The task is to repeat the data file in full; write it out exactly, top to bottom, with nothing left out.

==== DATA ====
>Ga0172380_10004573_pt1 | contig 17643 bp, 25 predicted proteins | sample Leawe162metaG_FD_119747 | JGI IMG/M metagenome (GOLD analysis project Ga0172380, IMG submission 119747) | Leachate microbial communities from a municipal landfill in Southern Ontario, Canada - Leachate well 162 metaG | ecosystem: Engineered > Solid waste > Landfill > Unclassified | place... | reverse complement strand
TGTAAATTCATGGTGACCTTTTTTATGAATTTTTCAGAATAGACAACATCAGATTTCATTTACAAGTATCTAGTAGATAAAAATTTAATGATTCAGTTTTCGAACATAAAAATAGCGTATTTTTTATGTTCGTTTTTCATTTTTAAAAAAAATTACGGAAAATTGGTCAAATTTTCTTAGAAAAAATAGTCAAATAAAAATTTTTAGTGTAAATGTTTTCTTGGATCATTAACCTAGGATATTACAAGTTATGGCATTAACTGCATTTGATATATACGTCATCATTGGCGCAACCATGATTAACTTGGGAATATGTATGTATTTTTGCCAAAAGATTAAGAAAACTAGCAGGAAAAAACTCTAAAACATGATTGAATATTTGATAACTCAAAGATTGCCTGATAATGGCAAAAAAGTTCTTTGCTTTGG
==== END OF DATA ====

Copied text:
>Ga0172380_10004573_pt1 | contig 17643 bp, 25 predicted proteins | sample Leawe162metaG_FD_119747 | JGI IMG/M metagenome (GOLD analysis project Ga0172380, IMG submission 119747) | Leachate microbial communities from a municipal landfill in Southern Ontario, Canada - Leachate well 162 metaG | ecosystem: Engineered > Solid waste > Landfill > Unclassified | place... | reverse complement strand
TGTAAATTCATGGTGACCTTTTTTATGAATTTTTCAGAATAGACAACATCAGATTTCATTTACAAGTATCTAGTAGATAAAAATTTAATGATTCAGTTTTCGAACATAAAAATAGCGTATTTTTTATGTTCGTTTTTCATTTTTAAAAAAAATTACGGAAAATTGGTCAAATTTTCTTAGAAAAAATAGTCAAATAAAAATTTTTAGTGTAAATGTTTTCTTGGATCATTAACCTAGGATATTACAAGTTATGGCATTAACTGCATTTGATATATACGTCATCATTGGCGCAACCATGATTAACTTGGGAATATGTATGTATTTTTGCCAAAAGATTAAGAAAACTAGCAGGAAAAAACTCTAAAACATGATTGAATATTTGATAACTCAAAGATTGCCTGATAATGGCAAAAAAGTTCTTTGCTTTGG